As a resident of DeKalb I just want to give Kent Shodeen a shout out. Thanks for trying to invest in DeKalb. That’s not the easiest thing in the world to do. I hope his investments in the Barb City provide value to the community and pay off handsomely for him. That’s the win-win scenario community development should bring.
His latest plan and he has spent years trying to get something going for the West Lincoln to Pearl Street to the river property is going to face stiff opposition at Monday night’s city council committee of the whole meeting. Again.
This version includes a four-story apartment building and a downtown hotel. On paper it’s just what the downtown needs — a substantial increase in the number of customers within walking distance and an anchor to draw the lucrative heads in beds tourism consumers. Considering what’s already been invested in the downtown area and what will need to be invested in the near future should DeKalb win, place or show in the America’s Best Communities competition, well, Shodeen’s project is just what the planners ordered.
But take your eyes away from the plan and look to see what’s actually happening in DeKalb especially among those who have already invested in the city and that’s where the concerns begin.
Local businessman and investment property owner William Heinisch posted on City Barbs Facebook Group: Rental vacancy is approximately 10%+ away from the college and I know of up to 50% close to the college. This is not sustainable and I believe this proposal will only take away from current landlords, it will not bring anyone new into the community.
Heinisch has valid points. Too many apartments in DeKalb are vacant already. Adding to the supply side of the rental market when demand is low increases the mortgage failure rate among existing investors. The higher the vacancy rate the bigger the share of the property taxes that come from out-of-pocket of the investor. With the debt payments for new schools, police station, library plus the airport as well as mounting pension obligations the tax pie was already getting pricey.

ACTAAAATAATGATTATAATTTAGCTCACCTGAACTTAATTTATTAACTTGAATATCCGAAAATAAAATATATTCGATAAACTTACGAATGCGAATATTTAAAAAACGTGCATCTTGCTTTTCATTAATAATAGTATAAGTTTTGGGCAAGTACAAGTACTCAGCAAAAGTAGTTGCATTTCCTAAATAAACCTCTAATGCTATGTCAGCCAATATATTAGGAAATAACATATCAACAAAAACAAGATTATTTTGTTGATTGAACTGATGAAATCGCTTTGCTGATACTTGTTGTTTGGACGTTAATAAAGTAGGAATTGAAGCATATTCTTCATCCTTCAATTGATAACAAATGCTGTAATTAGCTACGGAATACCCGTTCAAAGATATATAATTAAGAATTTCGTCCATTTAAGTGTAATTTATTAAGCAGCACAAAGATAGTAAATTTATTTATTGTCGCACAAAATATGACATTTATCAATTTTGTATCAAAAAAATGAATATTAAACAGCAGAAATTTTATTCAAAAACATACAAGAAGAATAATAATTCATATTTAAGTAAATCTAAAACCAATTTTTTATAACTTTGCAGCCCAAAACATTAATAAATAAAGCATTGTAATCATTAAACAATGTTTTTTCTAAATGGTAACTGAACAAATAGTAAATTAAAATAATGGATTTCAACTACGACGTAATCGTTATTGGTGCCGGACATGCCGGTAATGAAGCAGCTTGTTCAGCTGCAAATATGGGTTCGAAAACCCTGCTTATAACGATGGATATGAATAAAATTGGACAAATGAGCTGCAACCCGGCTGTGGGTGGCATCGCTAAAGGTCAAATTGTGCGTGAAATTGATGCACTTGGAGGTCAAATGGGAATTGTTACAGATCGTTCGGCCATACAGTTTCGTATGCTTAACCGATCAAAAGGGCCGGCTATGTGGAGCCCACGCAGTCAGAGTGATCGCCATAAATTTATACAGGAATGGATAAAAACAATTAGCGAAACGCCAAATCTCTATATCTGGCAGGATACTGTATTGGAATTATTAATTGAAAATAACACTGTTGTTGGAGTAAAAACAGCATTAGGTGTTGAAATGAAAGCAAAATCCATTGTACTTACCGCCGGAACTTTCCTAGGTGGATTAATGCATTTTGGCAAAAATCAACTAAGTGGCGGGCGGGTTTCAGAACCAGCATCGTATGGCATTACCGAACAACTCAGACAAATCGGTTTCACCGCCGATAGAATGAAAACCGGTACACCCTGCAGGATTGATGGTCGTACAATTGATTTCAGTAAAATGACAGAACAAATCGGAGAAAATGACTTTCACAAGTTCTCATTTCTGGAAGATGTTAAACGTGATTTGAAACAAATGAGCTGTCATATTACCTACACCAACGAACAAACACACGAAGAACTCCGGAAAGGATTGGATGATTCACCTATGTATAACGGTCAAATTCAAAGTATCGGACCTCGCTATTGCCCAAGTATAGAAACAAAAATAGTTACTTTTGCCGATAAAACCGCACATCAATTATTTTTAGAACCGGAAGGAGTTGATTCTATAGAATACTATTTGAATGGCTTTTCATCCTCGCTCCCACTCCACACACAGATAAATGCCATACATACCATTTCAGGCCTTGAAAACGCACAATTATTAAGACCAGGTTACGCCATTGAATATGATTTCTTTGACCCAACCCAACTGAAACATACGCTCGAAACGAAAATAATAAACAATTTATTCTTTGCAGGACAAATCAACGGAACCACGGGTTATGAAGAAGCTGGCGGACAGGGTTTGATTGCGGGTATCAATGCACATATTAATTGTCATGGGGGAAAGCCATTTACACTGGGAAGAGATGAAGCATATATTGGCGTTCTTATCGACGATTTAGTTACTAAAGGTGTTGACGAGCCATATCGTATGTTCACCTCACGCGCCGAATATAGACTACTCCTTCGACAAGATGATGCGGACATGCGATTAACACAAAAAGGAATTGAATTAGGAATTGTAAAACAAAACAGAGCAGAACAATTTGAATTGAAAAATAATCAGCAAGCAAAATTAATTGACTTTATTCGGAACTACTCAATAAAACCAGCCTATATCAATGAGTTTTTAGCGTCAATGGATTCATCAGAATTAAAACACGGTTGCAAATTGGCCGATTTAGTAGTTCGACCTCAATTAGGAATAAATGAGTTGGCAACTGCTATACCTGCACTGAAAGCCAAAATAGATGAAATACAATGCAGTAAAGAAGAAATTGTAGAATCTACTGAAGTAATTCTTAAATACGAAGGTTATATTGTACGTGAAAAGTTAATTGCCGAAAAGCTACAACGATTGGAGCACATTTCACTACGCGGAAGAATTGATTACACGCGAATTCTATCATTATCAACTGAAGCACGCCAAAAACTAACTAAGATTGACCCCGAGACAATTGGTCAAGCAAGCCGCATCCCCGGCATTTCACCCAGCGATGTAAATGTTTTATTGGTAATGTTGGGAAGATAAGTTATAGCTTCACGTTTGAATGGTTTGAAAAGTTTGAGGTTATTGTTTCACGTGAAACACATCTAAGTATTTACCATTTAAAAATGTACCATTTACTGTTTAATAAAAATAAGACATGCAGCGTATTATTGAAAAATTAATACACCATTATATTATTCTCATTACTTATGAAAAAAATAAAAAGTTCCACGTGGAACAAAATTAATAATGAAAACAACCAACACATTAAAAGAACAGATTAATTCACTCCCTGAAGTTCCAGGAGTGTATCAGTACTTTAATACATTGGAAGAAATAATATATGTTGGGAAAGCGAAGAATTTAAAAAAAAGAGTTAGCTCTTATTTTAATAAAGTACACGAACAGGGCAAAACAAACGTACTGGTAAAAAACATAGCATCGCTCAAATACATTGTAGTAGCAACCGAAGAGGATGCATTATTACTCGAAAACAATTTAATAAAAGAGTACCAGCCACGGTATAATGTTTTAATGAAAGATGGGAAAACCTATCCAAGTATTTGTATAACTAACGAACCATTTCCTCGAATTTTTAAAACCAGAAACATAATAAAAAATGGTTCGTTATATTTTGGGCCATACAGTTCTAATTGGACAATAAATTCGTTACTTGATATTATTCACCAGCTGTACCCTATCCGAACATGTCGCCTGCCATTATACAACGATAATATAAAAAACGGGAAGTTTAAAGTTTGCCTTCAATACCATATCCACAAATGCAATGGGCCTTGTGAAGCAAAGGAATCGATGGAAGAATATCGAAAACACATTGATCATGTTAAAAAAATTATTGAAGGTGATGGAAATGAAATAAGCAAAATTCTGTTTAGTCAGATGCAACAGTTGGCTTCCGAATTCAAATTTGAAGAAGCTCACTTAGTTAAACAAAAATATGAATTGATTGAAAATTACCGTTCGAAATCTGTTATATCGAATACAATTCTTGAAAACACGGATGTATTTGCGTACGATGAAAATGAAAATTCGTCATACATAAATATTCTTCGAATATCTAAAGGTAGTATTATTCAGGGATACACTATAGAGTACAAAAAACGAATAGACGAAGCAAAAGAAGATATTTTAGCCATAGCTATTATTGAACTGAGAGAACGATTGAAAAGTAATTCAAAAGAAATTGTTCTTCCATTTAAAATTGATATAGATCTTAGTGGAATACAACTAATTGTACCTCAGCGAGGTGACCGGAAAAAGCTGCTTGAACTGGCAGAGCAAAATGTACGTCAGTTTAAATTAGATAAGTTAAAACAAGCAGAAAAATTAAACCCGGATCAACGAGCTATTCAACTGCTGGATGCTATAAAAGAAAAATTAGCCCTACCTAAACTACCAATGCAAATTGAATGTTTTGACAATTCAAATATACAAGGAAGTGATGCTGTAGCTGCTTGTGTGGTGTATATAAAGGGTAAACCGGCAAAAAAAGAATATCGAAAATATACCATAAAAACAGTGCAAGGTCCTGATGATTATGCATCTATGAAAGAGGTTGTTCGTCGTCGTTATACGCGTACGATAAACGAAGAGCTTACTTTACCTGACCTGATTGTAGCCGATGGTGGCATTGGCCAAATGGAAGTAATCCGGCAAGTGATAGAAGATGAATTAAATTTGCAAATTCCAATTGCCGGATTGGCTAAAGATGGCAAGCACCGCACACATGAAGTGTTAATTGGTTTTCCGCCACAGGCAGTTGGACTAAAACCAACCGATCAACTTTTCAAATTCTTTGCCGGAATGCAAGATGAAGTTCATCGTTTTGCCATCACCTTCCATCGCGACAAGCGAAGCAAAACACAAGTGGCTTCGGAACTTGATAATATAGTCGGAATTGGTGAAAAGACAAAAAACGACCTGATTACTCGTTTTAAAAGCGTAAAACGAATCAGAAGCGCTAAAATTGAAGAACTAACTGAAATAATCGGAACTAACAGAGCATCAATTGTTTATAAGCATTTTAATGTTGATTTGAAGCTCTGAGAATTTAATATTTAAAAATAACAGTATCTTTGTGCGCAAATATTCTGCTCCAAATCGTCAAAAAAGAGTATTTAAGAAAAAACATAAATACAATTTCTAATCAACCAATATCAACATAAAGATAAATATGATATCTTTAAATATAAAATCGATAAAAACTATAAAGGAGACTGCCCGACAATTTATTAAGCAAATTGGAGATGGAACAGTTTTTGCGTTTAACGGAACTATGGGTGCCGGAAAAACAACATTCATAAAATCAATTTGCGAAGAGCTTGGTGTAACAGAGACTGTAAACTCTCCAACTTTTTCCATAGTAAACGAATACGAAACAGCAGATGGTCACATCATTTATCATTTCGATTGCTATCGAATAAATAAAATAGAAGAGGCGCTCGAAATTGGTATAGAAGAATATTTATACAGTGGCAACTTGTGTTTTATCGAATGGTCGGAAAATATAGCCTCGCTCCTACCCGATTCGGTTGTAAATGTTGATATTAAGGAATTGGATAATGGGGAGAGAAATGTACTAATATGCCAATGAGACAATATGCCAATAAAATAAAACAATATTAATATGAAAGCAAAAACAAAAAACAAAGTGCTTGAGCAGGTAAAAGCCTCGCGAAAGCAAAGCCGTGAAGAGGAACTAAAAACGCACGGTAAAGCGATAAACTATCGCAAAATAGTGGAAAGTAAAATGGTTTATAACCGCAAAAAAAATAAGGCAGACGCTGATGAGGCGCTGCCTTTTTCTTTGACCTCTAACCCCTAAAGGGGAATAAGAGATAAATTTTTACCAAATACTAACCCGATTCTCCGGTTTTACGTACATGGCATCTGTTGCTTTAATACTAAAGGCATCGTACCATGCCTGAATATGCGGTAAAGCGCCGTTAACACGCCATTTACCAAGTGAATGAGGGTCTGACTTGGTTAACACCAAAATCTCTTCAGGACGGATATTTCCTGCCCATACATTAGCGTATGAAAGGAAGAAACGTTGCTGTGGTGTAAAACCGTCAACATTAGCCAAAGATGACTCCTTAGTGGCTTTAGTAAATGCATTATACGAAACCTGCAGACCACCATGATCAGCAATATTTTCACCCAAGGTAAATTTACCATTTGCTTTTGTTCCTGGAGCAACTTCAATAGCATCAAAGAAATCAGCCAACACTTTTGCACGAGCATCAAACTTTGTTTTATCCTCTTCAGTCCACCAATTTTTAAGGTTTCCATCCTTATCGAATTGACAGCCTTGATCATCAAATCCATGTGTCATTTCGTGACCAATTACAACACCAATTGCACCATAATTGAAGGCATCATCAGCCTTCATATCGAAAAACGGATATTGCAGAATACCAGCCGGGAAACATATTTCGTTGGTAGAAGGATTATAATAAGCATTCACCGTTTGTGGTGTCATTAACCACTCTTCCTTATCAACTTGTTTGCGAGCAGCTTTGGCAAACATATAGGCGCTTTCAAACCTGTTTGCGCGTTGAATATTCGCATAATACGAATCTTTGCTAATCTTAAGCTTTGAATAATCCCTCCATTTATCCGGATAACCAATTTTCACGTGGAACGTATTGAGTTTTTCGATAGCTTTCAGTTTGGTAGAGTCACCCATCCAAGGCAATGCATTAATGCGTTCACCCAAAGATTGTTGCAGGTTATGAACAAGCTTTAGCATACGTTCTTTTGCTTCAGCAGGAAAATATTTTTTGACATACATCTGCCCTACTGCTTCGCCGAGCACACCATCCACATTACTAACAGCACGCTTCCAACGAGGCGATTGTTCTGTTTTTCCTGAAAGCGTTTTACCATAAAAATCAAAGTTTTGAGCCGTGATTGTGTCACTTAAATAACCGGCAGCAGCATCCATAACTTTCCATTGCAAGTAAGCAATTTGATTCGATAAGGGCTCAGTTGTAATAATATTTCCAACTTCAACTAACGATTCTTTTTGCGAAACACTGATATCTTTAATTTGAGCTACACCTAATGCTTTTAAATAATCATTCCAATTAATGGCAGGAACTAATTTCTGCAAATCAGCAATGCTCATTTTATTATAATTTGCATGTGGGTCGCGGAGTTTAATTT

Shodeen is seeking variances for higher density than current zoning permits and less parking than it allows. Such requests demand more scrutiny and due diligence than any award winning plan for DeKalb City Center provides.
The dangling carrot or perhaps pearl of the project is the hotel. A downtown hotel nestled along a riverwalk. How cool is that? If it became a destination hotel for the Chicagoland area it could really put Downtown DeKalb on the map.
But if it becomes yet another hotel competing for less customers then the same points by Heinisch are valid for the hospitality sector.
Frankly I’m surprised that any marketing and feasibility study supports such an investment at this time in DeKalb. NIU wouldn’t be the suitcase university it is if Chicago wasn’t so conveniently close. Where’s the demand for new heads in beds?
If Shodeen is able to put together the private financing to build and operate a hotel by all means let him. But if TIF dollars are involved in any way or any other public/private partnership where public debt or taxes are at stake then Shodeen and whoever recommends approval of his plan must have the burden of proving beyond any reasonable doubt that the hotel plan is not a boondoggle.
Expect a lively public discourse on Shodeen’s proposal. Many will speak favorably on getting something going in DeKalb and in support of the project. At least just as many will speak to the consequences of oversupplying the demand.
Here’s hoping for a win-win.
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